The UN High Commissioner for Refugees (UNHCR) estimates that, since the start of the conflict, more than 64,000 Libyans have been displaced from the Nafusa Mountains and other parts of western Libya into Tunisia, where they are largely hosted by local communities. As of Sunday, the World Food Programme (WFP) has been able to deliver, through partners, a total of 546 tons of food for more than 100,000 people in the mountains. However, UN agencies have so far been unable to gain access to the Nafusa mountains to undertake assessments and monitor the delivery of assistance. OCHA says that an inter-agency mission into the Nafusa mountains remains a priority to accurately determine humanitarian needs.
(UN Press Release)
The Thompson Reuters Foundation sponsors TrustLaw - a series of web pages providing legal assistance and news relating to good governance and women's rights. Recently, Trustlaw Women became the lastest member of the Foundation's Trustlaw family. Trustlaw Women is designed to be "a global hub for news, information, resources and discussion devoted to women's legal rights." The Trustlaw Women's page covers everything from the five most dangerous countries for women (Afghanistan, Democratic Republic of the Congo, India, Pakistan and Somalia), to recent U.S. laws restricting abortions to the rise in mental illness for Nepalese women. It may prove to be a valuable resource for those working on human rights of women.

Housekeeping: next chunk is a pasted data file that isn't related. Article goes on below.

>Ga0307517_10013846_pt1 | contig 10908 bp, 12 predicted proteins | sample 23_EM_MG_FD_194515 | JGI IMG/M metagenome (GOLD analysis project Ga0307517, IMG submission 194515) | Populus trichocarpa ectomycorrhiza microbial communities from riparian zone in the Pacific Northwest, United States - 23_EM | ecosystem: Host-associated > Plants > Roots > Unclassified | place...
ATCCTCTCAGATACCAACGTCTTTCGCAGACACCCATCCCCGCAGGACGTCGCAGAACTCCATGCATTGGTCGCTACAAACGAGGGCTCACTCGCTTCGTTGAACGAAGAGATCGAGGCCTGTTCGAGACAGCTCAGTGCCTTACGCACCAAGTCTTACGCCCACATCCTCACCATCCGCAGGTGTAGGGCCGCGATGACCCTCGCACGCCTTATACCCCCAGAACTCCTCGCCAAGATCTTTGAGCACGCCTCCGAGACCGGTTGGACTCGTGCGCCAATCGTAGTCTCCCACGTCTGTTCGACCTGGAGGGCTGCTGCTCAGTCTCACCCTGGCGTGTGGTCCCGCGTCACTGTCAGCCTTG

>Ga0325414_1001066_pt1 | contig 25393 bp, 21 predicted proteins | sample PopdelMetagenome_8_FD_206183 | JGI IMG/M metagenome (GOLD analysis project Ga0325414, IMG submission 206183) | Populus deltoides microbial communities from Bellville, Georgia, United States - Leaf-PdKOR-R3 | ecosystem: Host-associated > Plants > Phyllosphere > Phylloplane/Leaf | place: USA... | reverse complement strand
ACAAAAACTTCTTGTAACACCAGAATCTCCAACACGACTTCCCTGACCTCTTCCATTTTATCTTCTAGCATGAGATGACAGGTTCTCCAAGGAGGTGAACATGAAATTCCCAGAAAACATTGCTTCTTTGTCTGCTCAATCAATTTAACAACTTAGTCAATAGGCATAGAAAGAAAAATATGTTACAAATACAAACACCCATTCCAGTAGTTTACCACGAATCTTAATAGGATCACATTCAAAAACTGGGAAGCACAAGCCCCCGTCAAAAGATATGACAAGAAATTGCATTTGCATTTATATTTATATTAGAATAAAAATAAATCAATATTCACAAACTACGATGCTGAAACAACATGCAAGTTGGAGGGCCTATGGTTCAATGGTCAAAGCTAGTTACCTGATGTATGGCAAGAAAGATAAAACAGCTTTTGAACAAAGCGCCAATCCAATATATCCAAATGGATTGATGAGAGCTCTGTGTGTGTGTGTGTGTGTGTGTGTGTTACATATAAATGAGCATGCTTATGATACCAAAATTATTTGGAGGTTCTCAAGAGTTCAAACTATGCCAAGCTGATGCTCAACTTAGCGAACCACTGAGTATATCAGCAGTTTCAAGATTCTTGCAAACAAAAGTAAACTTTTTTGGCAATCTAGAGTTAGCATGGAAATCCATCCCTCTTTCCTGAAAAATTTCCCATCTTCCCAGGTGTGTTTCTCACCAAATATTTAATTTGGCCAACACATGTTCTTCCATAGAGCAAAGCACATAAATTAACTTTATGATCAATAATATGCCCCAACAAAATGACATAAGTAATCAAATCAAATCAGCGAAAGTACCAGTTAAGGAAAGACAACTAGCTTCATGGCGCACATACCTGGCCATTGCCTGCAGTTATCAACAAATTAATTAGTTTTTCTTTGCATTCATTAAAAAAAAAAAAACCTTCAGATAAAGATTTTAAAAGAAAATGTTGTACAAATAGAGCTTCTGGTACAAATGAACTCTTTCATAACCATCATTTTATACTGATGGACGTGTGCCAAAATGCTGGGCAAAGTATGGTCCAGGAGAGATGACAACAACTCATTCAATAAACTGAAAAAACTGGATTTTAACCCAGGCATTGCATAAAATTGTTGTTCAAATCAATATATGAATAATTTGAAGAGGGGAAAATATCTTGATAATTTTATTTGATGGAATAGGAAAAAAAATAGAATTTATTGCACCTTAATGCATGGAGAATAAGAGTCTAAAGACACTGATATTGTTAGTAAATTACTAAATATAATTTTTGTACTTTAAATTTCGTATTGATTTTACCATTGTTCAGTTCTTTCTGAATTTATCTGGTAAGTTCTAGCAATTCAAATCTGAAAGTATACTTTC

Another useful resource for those in the field of women's human rights may be the American Bar Association's IMPOWR - International Models Project for Women's Rights. The IMPOWR vision statement describes IMPOWR as "an innovative initiative to harness the information sharing power of the internet to empower advocates and defenders of gender equality under the law around the world. The project is focused on the establishment of a global, collaborative, online database of information on gender-equality laws, law reform efforts and law enforcement strategies." During the last year, IMPOWR launched its website and database, which is a work in progress, but which may prove to be a valuable resource in coming years. Volunteers to work on the website and database are being sought.